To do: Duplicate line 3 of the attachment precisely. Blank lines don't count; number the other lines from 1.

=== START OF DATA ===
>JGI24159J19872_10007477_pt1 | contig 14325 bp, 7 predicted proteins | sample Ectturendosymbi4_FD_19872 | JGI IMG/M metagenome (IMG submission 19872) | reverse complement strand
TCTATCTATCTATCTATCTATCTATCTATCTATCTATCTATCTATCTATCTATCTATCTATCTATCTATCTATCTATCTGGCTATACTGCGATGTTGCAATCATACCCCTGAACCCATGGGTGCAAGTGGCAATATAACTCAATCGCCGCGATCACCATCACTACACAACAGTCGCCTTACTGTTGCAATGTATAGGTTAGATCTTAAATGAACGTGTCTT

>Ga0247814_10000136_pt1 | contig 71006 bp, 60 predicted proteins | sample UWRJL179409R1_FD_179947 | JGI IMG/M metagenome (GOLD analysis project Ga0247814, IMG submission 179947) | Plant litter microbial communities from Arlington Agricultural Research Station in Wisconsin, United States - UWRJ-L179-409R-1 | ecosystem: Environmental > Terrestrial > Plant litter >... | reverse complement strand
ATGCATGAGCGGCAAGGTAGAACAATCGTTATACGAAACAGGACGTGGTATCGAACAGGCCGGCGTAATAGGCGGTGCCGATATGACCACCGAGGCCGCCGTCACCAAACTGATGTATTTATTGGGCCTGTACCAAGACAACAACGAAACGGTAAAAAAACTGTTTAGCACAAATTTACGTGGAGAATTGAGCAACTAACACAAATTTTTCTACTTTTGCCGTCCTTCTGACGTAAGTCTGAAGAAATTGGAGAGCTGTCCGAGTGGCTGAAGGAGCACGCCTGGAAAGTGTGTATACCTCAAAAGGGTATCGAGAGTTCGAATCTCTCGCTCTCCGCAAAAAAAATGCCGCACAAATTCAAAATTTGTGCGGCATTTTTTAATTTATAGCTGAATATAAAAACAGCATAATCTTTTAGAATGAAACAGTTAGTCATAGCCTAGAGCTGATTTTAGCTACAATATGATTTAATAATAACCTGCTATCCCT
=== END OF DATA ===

>Ga0247814_10000136_pt1 | contig 71006 bp, 60 predicted proteins | sample UWRJL179409R1_FD_179947 | JGI IMG/M metagenome (GOLD analysis project Ga0247814, IMG submission 179947) | Plant litter microbial communities from Arlington Agricultural Research Station in Wisconsin, United States - UWRJ-L179-409R-1 | ecosystem: Environmental > Terrestrial > Plant litter >... | reverse complement strand